Page last updated at 11:21 GMT, Saturday, 22 November 2008

Tibetans back Dalai Lama on China

Dalai Lama in Japan 6/11/2008
The Dalai Lama has lived in exile in Dharamsala for 50 years

Tibetan exiles meeting in India have agreed to back the Dalai Lama's policy of seeking autonomy, rather than full independence, from China.

But the decision to support the Tibetan spiritual leader's approach to continue talks with Beijing was viewed as conditional on progress being made.

The Dalai Lama himself recently said he feared talks with China had reached a dead end.

Some Tibetans have indicated that they support pressing for full independence.

Under the Dalai Lama's so-called "Middle Way" approach, Tibetans would essentially stop pushing for the re-establishment of Tibet as an independent nation.

China says Tibet was always part of its territory
Tibet enjoyed long periods of autonomy before 20th century
In 1950, China launched a military assault
Opposition to Chinese rule led to a bloody uprising in 1959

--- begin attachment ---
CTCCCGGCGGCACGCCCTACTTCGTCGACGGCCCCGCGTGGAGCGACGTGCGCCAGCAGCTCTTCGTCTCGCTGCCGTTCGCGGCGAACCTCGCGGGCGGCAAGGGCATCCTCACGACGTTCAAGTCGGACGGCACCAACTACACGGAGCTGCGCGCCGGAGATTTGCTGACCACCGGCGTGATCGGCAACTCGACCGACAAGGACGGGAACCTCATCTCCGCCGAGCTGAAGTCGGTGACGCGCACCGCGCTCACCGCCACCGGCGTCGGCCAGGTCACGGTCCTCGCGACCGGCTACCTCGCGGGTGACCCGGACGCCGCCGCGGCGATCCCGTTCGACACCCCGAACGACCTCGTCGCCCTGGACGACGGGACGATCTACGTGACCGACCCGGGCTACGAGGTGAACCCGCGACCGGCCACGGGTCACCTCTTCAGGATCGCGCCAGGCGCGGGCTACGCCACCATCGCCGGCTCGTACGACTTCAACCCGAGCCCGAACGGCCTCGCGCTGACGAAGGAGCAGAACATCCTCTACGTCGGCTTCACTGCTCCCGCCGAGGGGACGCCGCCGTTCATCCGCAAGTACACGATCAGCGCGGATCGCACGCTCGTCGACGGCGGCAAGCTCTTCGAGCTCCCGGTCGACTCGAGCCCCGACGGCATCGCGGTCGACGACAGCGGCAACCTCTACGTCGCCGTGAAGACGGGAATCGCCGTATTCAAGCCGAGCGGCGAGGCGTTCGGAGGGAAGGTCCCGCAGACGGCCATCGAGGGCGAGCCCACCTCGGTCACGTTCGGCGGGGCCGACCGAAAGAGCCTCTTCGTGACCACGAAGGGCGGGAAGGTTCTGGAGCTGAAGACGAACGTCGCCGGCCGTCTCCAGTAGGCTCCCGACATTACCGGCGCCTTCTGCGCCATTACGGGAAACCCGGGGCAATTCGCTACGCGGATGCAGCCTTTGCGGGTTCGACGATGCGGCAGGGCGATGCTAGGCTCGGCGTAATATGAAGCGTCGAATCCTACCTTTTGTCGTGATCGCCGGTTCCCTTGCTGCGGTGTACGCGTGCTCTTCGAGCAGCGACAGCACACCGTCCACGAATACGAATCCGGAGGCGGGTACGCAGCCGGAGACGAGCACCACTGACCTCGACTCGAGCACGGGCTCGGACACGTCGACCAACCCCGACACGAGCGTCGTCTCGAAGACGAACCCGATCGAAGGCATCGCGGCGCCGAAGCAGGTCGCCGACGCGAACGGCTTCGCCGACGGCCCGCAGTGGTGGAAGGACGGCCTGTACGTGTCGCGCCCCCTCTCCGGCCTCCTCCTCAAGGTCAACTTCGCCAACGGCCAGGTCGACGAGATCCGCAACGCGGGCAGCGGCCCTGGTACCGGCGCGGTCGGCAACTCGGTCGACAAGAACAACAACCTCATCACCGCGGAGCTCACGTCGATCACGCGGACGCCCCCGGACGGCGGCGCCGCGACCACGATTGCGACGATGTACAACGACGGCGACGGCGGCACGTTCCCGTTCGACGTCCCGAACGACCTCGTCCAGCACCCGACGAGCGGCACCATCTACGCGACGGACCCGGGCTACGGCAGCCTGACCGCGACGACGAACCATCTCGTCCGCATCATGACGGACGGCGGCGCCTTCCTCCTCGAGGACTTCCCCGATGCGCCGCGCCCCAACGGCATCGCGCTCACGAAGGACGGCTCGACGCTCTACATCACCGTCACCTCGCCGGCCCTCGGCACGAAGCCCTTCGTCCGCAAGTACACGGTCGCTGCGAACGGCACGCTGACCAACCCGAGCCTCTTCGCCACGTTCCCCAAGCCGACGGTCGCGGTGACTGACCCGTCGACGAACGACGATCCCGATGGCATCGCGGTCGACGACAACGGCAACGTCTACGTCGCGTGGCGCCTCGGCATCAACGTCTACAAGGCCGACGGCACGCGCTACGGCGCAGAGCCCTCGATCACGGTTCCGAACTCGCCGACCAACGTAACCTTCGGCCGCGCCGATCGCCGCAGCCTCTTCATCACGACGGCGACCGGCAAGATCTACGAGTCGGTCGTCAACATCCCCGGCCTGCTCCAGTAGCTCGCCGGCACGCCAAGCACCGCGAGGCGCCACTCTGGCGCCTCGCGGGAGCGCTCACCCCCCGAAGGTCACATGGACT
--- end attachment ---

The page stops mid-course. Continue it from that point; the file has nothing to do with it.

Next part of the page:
Tibet's spiritual leader the Dalai Lama fled to India
Dalai Lama now advocates a "middle way" with Beijing, seeking autonomy but not full independence

The policy was given renewed backing by majority vote at the week-long meeting in Dharamsala, convened by Tibetan leaders-in-exile to discuss their approach to relations with China.

Although Tibet has enjoyed long periods of autonomy or self-rule, China maintains that it has always been an integral part of its territory.

Chinese Communist forces invaded Tibet in 1950 and have ruled there ever since.

The BBC's Chris Morris, in Dharamsala, says the Tibetan exile community without a doubt still backs the Dalai Lama. But he notes that for the first time there are caveats, and alternative views have been endorsed.

Karma Chophel, speaker of the Tibetan government in exile on the results of the meeting

The meeting concluded that if China makes no effort to meet the Dalai Lama's demands then other options, including calls for independence and self determination, would be put forward.

Delegates also suggested that the Dalai Lama's envoy should not return to China unless attitudes change in Beijing.

The recommendations are non-binding. But the Dalai Lama had indicated before the conference that he wanted to hear the views of his people.

The Dalai Lama himself is expected to comment on the decisions on Sunday.

Print Sponsor

The BBC is not responsible for the content of external internet sites

Has China's housing bubble burst?
How the world's oldest clove tree defied an empire
Why Royal Ballet principal Sergei Polunin quit


Americas Africa Europe Middle East South Asia Asia Pacific